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J.C. Penney’s Ron Johnson shows the perils of a star CEO

Ron Johnson, then chief executive officer of J.C. Penney, on Friday, March 1, 2013. (Jin lee/JIN LEE/BLOOMBERG)

CEOs should probably have the same warning label on them as investments: Past performance does not guarantee future results.

That might have helped the board of J.C. Penney, which ousted Ron Johnson, the former head of retail for Apple, after just 16 months on the job. Johnson went from corporate savior to corporate punching bag as the department store’s stock plummeted and sales declined amid his attempts to radically overhaul the tired brand. Johnson’s strategy, which included trading steep sales for everyday low prices and adding hip designer brands, backfired as shoppers left the store in droves. Sales dropped 25 percent in his first year at the helm.

Jena McGregor writes a daily column analyzing leadership in the news for the Washington Post’s On Leadership section. View Archive

It was not supposed to work out this way. Johnson was recruited, one has to assume, to sprinkle some of that Apple pixie dust on Penney’s stagnant stores. He invented Apple’s “Genius Bar” and ran the company’s profitable outposts. Before Apple, he had also been a vice president of merchandising at Target, where he made the deal with designer Michael Graves that helped to turn the big box giant into a design powerhouse. This guy was retail gold.

So why didn’t he strike rich as CEO of Penney? The reasons are plenty. Of course, he started with an incredibly challenging job: Fixing a struggling retailer in the midst of a stalled economy. His strategic blunders were well chronicled-after doing away with the coupons and sales on which Penney’s customers had long relied, he reversed course and brought them back. And he rolled out radical changes to Penney’s stores, marketing and pricing without testing them first on a smaller scale.

But one of the key reasons he failed at J.C. Penney may have simply been the board’s belief in importing a corporate messiah from the outside. Bringing in leaders from different cultures or different industries, especially at a troubled company where it seems like an outside jolt would help recharge its fortunes, may sound like a good idea. But it often doesn’t go well, causing unhappy customers or employees to rebel and impatient boards to switch skippers before the CEO’s changes even have a chance to work.

Take General Electric, the Apple of the 1990s, at least when it comes to corporate performance. GE’s management was heralded as the second coming, and after Jack Welch named Jeffrey Immelt his successor, other top contenders got big jobs elsewhere. Jim McNerney was hired at 3M, where his process-driven approach to running the company was ultimately rejected by 3M’s innovative culture. Meanwhile, Bob Nardelli was hired at Home Depot, where he alienated the company’s entrepreneurial employees and angered shareholders with his imperious style.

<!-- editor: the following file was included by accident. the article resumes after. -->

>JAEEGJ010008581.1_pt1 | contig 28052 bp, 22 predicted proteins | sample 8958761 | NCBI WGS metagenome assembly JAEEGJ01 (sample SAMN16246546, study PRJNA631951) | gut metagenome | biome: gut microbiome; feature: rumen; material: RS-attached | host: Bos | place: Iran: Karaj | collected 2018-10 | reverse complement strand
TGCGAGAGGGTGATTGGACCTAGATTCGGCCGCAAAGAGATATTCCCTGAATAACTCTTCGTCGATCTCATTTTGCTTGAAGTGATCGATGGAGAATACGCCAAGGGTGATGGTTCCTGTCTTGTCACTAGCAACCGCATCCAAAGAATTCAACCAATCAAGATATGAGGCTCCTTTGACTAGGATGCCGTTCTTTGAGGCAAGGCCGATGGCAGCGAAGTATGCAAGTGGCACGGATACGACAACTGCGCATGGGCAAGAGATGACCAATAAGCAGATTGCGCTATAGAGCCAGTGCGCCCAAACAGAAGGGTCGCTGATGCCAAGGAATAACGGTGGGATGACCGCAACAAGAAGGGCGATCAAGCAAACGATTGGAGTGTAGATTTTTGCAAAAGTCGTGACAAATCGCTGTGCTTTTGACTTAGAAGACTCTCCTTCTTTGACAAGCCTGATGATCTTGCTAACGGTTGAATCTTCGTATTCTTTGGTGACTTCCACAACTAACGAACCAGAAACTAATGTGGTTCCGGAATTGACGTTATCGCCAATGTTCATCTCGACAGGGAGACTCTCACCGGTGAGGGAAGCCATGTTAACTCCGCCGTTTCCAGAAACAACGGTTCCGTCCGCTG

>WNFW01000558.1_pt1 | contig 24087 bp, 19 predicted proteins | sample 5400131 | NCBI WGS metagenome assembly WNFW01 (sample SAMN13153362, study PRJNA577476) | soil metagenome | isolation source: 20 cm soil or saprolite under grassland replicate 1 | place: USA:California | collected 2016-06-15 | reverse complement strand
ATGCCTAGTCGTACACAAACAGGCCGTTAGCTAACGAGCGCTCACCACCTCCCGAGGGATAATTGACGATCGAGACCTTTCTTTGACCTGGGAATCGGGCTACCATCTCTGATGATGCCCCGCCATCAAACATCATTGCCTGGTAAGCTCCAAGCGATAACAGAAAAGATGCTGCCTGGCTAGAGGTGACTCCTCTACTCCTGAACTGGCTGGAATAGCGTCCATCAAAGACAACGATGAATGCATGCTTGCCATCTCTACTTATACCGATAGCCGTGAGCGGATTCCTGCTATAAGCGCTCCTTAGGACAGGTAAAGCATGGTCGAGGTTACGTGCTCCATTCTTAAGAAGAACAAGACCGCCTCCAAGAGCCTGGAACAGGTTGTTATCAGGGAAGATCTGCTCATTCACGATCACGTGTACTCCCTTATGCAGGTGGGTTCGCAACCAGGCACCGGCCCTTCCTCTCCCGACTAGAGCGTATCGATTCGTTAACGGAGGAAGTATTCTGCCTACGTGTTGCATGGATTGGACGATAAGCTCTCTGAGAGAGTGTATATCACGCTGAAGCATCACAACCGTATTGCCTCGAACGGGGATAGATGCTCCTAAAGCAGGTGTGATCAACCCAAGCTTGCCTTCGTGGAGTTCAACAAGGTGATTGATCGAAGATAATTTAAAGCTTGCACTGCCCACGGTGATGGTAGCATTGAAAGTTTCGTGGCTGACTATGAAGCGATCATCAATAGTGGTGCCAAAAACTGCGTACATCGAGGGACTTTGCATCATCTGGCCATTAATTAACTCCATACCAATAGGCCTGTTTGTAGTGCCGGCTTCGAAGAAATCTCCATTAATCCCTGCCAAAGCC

This is a well-studied trend. In Harvard Business School professor Rakesh Khurana’s excellent book “Searching for a Corporate Savior,” he examines the causes for the increase in hiring outside CEOs, writing about how “boards wish to find a new CEO with as much star power as possible because a high-profile, high-status appointment is almost certain to inspire public confidence in the company and immediately boost share prices.”

Meanwhile, Boris Groysberg’s “Chasing Stars: The Myth of Talent and the Portability of Performance” does not focus on CEOs, but examines how the performance of star analysts declines when they move to other firms. The reasons for their success turn out to be dependent on the resources, environment and colleagues they had at the prior firm. The same goes for CEOs: They are at least somewhat dependent on the teams they have in place, the culture they will have to transform, the industry trends working against them and the needs of customers. Their past performance cannot be attributed to their individual brilliance alone.

Johnson’s Target background and store experience at Apple surely gave him more in common with a retailer than, say, Bob Nardelli had with Home Depot. But it was still short-sighted for the board to think Johnson could work his magic at Penney simply because he’d scored wins at Target or Apple, where customers are either delighted by surprises amid everyday errands (no one goes to the mall with that frequency) or are cult fans of truly beautiful electronics.

As one commenter wrote in response to news of Johnson’s exit, “hiring the brilliant manager of a chain of glorified toy stores to run a diversified retail operation is like hiring a great pitcher to be your next quarterback.” The game is very different, indeed.

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